So the question is: why keep him in the Oval Office at all?

  65. OzarkHillbilly says:

    @MarkedMan: @Michael Reynolds: And I just thought Michael fat fingered his “S”. Got my word for the day.

  66. MarkedMan says:

    OTB Commentariat: I have shocking evidence that this senior government official mole could actually be one of our own. I just came across this on Talking Points Memo:

    According to newly released documents, obtained by the Guardian via a FOIA request, Trump personally called the acting director of the National Park Service, Michael Reynolds, on the day of his inauguration.

  67. JKB says:

    It occurs to me, with the mole hunt getting underway amongst Washington glitterati, that suddenly “senior administration officials” will be, at least in behavior, enthusiastic supporters of President Trump’s wishes. Even the NY Times’ intrepid op-ed writer wants to keep their job. It will be quite the coup for the journalist or other who ferrets out the usurpers’ identities.

  68. OzarkHillbilly says:

    @JKB: Nice that you admit they are all complete idiots. Anyone with a working brain has already left the administration.

  69. Kathy says:

    About the Assad assassination, I see something of a gray area.

    The obvious point against it, is that it would legitimize assassination of national leaders as an accepted policy. That would be terrible, as many countries are capable of doing such things, or at least attempting them.

    On the other hand, in the retaliatory bombing of Libya in the 80s, Qaddafi’s residence was targeted. While national authorities and command and control centers are legitimate targets in time of war, there was no state of war at the time.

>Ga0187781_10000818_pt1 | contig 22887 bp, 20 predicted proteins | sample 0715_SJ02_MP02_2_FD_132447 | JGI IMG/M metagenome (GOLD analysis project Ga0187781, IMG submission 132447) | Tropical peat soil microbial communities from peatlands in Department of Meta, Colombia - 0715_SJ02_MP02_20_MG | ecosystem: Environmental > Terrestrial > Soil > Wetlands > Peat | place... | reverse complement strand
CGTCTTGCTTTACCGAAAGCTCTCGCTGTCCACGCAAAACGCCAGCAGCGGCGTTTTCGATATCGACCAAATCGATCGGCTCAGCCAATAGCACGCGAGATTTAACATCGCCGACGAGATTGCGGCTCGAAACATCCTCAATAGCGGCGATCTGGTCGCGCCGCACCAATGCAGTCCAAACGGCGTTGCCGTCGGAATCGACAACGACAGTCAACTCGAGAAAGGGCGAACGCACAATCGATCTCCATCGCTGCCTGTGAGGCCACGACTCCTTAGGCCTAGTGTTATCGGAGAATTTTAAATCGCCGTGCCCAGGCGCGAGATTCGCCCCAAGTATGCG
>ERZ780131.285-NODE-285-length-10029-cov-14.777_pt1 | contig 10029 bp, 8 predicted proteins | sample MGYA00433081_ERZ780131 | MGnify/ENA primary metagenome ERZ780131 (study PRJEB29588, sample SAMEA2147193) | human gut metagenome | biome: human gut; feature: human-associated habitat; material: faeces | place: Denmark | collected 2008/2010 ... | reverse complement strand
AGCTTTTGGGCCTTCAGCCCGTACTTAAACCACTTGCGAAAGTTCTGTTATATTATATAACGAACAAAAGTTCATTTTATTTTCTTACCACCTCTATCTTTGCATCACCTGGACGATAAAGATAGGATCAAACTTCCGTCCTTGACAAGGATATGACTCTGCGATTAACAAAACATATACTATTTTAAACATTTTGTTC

Also, it’s hard. How many bombs were dropped on London and Berlin in WWII? None got Churchill, the king, or the beast of Berlin. For that matter, no one got Saddam in 1991 or 2003, nor bin Laden in 2001.

  70. MarkedMan says:

    @Kathy: Assasination is explicitly against the law. In fact, that law was passed when it was revealed just how many total clusterf*cks had been instigated by CIA assassinations or attempted assassinations.

  71. Michael Reynolds says:

    @MarkedMan:
    Just remember this: only you can prevent forest fires.

  72. OzarkHillbilly says:

    @Kathy: Kinda puts the lie to the phrase “precision bombing”, doesn’t it?

  73. grumpy realist says:

    @MBunge: Also you don’t seem to know much of history, because if the present White House shenanigans look like anything, the closest historically are the mechanisms of the Byzantine court. (From where we get the description “Byzantine.”)

    As said, you don’t know much of anything, do you? Typical of a Trumpite.

  74. Hal_10000 says:

    @gVOR08:

    Conservative has become a useless and undefined word.

    I like the definition from Allahpundit: today’s conservatism is whatever triggers the libs. And the more it triggers the libs, the more conservatismer it is.